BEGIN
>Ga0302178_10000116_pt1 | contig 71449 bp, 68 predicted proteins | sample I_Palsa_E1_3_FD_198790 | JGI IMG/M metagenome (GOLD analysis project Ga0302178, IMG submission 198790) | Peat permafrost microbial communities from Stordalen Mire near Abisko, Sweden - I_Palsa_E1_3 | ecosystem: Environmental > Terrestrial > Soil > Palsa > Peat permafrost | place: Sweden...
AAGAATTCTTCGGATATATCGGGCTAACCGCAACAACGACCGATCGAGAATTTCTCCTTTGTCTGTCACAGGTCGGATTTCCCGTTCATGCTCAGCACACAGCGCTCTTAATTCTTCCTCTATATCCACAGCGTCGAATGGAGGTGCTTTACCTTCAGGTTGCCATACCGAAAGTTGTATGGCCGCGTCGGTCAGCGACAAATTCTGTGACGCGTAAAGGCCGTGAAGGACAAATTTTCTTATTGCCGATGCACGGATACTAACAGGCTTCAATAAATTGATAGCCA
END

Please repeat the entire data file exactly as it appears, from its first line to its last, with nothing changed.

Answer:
>Ga0302178_10000116_pt1 | contig 71449 bp, 68 predicted proteins | sample I_Palsa_E1_3_FD_198790 | JGI IMG/M metagenome (GOLD analysis project Ga0302178, IMG submission 198790) | Peat permafrost microbial communities from Stordalen Mire near Abisko, Sweden - I_Palsa_E1_3 | ecosystem: Environmental > Terrestrial > Soil > Palsa > Peat permafrost | place: Sweden...
AAGAATTCTTCGGATATATCGGGCTAACCGCAACAACGACCGATCGAGAATTTCTCCTTTGTCTGTCACAGGTCGGATTTCCCGTTCATGCTCAGCACACAGCGCTCTTAATTCTTCCTCTATATCCACAGCGTCGAATGGAGGTGCTTTACCTTCAGGTTGCCATACCGAAAGTTGTATGGCCGCGTCGGTCAGCGACAAATTCTGTGACGCGTAAAGGCCGTGAAGGACAAATTTTCTTATTGCCGATGCACGGATACTAACAGGCTTCAATAAATTGATAGCCA